CHICAGO (Reuters) - The Chicago Board of Education gave final approval on Wednesday to a five-year teachers contract that ended an 11-day strike last month and also passed an amended fiscal 2020 budget that relies on one-time revenue and savings to fill a hole caused in part by higher labor costs.
Escalating pension payments, drained reserves and debt dependency have pushed general obligation credit ratings for the nation’s third-largest public school district into junk.
The contract, which gives teachers an average raise of 16% over five years, was ratified last week by the Chicago Teachers Union. Chicago Public Schools (CPS) said that contract, along with a deal reached with another union, added $48 million to the $7.7 billion the board approved in August.
The amended $7.84 billion budget covers that expense along with a $60 million shift in pension costs from the city of Chicago to CPS largely with money saved from not making up six of the strike days, as well as a $66 million additional allocation of surplus Chicago tax increment funding.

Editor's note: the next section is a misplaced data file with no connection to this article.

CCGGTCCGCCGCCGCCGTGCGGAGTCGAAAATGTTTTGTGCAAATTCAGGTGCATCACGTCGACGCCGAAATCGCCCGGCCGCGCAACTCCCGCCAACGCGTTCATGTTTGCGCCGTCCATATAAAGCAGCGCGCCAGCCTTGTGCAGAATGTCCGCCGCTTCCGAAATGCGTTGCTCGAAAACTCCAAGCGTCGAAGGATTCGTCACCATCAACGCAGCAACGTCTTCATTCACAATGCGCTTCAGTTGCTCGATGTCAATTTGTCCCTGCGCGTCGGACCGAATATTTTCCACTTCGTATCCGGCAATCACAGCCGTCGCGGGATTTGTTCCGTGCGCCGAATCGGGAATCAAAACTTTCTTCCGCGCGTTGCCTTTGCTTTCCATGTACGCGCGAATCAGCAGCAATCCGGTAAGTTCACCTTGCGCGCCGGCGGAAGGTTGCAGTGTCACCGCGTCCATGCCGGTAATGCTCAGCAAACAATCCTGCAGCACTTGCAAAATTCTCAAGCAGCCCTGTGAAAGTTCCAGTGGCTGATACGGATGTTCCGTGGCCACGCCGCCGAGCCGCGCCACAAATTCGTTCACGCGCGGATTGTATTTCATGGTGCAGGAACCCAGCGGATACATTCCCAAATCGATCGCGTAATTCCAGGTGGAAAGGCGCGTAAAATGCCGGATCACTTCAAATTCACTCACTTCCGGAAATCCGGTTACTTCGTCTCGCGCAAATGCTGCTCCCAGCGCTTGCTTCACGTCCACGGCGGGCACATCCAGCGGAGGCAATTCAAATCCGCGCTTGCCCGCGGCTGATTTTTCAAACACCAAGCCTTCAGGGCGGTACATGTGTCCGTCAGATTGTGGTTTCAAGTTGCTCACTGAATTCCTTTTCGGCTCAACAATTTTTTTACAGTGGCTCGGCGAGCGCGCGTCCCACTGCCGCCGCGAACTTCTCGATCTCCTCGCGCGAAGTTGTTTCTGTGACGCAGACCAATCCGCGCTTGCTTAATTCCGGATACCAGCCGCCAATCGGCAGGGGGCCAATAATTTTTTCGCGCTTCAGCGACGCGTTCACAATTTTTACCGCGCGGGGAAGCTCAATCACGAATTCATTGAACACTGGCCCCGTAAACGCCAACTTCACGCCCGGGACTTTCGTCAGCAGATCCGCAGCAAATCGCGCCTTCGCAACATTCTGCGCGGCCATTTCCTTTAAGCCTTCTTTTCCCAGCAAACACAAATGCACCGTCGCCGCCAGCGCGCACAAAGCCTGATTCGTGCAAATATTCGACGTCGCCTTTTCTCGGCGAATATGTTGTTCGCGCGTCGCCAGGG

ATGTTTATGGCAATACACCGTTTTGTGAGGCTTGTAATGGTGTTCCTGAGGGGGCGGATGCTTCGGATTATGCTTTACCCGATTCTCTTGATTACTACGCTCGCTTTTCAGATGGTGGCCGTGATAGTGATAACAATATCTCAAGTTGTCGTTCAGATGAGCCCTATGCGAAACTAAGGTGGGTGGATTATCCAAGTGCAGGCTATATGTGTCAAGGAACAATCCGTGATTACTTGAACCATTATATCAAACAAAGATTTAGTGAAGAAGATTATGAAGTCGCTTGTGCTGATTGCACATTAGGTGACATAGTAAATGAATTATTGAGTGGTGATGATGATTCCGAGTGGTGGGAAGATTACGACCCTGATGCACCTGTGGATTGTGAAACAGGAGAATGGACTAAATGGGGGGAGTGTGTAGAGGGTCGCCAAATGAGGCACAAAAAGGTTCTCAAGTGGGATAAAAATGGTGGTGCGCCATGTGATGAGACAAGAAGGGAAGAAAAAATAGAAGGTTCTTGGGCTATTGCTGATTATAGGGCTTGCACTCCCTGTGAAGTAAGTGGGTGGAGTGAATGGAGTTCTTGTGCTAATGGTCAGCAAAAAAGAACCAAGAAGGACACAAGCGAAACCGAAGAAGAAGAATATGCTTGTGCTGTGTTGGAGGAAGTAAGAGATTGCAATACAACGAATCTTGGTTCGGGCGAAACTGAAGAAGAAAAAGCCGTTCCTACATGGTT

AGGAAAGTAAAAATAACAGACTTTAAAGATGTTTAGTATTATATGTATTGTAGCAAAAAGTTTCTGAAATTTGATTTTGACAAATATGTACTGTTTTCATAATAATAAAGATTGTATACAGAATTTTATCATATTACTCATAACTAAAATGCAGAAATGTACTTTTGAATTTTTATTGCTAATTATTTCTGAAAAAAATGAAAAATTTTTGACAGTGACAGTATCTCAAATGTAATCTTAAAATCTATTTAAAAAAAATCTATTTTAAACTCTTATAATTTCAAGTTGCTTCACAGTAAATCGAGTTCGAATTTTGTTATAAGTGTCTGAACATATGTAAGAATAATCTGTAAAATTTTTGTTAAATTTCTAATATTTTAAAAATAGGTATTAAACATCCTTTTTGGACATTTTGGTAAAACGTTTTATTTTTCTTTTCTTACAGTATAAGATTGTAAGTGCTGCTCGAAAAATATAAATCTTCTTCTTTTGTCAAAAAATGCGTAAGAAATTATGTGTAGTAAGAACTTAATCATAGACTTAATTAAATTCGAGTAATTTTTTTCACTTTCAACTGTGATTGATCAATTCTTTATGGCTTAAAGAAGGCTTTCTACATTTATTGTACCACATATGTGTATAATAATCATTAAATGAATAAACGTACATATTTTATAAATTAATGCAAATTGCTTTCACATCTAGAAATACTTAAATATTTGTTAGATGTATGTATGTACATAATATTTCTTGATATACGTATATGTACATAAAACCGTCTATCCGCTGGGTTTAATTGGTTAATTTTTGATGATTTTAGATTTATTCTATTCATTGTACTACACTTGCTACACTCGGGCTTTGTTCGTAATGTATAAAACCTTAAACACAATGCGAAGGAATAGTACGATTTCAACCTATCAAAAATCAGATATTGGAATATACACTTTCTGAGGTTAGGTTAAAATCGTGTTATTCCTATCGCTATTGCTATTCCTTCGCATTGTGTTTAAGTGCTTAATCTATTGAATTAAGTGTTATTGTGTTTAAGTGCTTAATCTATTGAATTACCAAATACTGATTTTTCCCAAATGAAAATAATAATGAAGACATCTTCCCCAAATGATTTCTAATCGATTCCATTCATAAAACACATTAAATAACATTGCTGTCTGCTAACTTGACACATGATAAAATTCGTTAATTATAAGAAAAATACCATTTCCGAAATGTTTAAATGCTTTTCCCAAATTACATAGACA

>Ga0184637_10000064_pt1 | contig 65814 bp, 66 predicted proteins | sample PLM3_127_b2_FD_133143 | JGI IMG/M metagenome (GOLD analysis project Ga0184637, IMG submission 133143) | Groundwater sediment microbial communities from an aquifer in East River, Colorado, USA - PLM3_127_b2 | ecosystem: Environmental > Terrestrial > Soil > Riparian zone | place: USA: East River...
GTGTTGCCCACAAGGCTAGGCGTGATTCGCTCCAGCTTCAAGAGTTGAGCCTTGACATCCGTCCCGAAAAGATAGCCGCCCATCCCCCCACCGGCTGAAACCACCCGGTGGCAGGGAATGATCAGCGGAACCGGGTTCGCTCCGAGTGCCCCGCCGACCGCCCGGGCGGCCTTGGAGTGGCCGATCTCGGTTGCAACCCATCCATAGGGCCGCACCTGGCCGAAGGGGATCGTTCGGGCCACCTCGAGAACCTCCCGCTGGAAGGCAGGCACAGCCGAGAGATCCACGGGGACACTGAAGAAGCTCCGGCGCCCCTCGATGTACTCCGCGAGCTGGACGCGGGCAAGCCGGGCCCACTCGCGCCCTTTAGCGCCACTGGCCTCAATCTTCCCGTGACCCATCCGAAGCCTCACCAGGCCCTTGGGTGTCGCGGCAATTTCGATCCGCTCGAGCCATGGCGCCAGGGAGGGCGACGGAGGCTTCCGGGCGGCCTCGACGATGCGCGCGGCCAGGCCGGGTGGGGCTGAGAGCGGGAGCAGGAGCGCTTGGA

CPS is counting on future growth in property tax revenue and state funding to accommodate an estimated $1.5 billion in additional costs over the life of the new contract.
Heather Wendell, the district’s budget director, said the contract brings certainty over future labor costs.
“The overall costs related to the contract we feel are completely manageable,” she told the board.
Major credit rating agencies have raised concerns, particularly if state aid falls below the district’s projections.
CPS’s financial outlook improved with a revenue boost starting in fiscal 2018 under a new Illinois school funding law. But S&P Global Ratings said earlier this month that given the district’s “long-term challenges,” achievement of an investment-grade rating is unlikely.
Reporting by Karen Pierog in Chicago; Editing by Matthew Lewis